Growing a Community Through a Teaching Apprenticeship


Jessica Jones pictured at work, reading to two small children
Jessica Jones at work as an early childhood education apprentice.

Jessica Jones has a goal: To change her urban Missouri community from within, by starting young children on the path to emotional and social literacy.

By participating in the LUME Institute’s Early Childhood Apprenticeship Program in St. Louis, she is gaining the tools to help little ones grow into more capable and confident young adults – as well as the training she needs for a fulfilling career. 

Growing up in a St. Louis suburb, Jessica says she didn’t have strong emotional and social connections as a child. She was interested in early childhood education after graduating from high school, but lacked the money and opportunity to further her education. Becoming a mom at 17 made pursuing a career even more challenging. To help pay the bills, Jessica worked in various clerical and odd jobs over the years.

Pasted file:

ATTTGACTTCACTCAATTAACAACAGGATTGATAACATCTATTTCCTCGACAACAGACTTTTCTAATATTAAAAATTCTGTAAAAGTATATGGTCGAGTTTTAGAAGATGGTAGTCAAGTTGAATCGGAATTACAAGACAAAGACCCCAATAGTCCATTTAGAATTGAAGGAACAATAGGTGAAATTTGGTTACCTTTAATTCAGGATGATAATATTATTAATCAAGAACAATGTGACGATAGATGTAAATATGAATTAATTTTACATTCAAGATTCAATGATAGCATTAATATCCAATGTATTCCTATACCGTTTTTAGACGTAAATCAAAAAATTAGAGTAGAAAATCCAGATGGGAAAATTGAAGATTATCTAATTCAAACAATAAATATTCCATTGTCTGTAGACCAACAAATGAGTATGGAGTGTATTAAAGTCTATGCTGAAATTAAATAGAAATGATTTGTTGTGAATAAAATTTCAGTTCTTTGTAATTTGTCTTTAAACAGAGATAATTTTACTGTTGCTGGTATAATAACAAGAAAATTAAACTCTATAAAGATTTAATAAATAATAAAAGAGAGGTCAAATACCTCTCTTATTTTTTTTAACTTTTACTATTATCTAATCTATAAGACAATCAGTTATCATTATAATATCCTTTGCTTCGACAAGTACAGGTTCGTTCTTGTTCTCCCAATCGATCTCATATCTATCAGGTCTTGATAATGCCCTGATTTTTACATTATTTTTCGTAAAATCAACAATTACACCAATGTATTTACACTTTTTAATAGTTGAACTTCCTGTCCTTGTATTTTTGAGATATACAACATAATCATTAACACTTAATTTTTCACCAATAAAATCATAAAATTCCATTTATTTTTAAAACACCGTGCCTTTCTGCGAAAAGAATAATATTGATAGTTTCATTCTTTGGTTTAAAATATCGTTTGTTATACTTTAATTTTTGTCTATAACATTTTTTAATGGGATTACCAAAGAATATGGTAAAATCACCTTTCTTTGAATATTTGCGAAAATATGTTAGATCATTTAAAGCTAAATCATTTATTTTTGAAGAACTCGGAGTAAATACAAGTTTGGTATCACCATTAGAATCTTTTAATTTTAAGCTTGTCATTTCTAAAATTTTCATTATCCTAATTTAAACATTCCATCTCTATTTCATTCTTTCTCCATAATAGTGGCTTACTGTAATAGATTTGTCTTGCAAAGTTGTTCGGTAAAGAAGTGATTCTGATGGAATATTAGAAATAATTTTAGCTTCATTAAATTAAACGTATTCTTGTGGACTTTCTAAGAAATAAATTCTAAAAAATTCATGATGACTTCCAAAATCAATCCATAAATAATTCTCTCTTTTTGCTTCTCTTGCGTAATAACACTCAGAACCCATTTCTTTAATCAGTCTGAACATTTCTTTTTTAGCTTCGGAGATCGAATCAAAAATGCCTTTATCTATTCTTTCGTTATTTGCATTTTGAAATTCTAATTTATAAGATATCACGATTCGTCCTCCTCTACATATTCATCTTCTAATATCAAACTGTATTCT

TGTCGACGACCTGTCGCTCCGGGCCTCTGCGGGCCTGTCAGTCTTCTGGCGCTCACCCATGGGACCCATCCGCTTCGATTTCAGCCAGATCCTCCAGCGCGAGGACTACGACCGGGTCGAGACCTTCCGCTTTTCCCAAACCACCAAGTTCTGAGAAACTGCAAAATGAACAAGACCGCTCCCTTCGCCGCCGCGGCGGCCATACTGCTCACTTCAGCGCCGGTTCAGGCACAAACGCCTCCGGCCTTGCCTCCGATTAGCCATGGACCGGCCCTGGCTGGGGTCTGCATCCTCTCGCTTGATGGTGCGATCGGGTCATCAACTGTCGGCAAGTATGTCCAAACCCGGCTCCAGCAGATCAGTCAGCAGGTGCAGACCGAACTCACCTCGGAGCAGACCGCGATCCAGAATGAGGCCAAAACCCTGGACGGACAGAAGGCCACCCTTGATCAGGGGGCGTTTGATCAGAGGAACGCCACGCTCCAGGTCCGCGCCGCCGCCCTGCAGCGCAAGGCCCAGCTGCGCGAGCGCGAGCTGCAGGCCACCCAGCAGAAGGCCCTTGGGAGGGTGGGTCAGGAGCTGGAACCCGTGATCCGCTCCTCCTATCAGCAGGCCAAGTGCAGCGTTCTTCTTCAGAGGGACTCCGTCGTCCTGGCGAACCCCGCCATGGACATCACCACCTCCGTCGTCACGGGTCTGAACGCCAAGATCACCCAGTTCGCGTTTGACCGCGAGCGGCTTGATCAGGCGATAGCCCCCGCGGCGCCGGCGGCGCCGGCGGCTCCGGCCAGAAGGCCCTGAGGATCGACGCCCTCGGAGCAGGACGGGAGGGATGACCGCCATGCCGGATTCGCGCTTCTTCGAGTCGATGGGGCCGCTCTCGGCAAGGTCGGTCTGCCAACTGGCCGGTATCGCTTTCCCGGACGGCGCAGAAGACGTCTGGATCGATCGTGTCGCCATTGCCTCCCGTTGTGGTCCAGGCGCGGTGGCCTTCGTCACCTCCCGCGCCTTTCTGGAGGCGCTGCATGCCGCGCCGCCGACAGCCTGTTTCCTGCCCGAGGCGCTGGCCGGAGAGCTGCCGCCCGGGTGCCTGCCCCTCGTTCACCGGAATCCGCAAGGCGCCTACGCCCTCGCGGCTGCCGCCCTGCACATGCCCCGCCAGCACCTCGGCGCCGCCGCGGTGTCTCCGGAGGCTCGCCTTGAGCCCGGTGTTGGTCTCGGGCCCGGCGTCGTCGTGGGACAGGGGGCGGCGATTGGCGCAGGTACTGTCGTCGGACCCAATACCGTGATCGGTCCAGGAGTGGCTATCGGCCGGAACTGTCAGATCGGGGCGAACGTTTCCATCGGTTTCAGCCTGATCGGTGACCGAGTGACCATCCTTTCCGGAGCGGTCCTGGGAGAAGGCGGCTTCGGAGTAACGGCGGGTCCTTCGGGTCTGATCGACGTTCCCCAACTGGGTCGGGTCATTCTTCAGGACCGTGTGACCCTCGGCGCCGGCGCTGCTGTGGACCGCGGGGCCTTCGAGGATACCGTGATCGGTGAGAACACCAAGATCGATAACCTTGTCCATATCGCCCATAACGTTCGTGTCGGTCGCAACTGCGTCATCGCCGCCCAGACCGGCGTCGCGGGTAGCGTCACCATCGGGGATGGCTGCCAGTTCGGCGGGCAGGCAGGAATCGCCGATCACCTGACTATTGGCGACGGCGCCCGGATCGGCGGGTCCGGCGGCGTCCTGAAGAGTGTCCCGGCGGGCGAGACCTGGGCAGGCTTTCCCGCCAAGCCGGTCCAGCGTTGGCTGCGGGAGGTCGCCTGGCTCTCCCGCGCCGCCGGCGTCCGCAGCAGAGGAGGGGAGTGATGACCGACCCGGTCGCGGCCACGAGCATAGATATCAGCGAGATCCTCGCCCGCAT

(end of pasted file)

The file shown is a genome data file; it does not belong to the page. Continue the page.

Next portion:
She learned about the opportunity to join the pilot class of the early childhood apprenticeship program through the St. Louis Agency on Training and Employment (SLATE). SLATE partners with the LUME Institute to place qualified unemployed and underemployed workers in this high-demand career field.

Today, the 30-year-old single mom of four is using the skills she is learning as an apprentice to improve the lives of the children she teaches at University City Children’s Center.

“I am gaining in-depth knowledge about the growth and development of children. Laying a foundation of trust early in a child’s life is going to help them grow and succeed on a personal level,” Jessica said.

Now halfway through the two-year apprenticeship, Jessica has earned a Child Development Associate Credential and is receiving regular pay raises. Upon completing the program, Jessica will have received 4,000 hours of professional development and on-the-job training, college credits, and a certificate from the Department of Labor.

Her long-term goals include completing her bachelor’s and master’s degrees in early childhood education and one day opening her own community learning center. “I have a career now, not just a job,” Jessica said.

There are more than 540,000 apprenticeships across the country, with more opportunities added every day. Find a program or learn how to sponsor one at www.dol.gov/apprenticeship.

Editor’s note: Jessica’s story is one example of an effective workforce program in action. View more success stories here.

Rhonda Burke is a public affairs specialist for the Department in Chicago.


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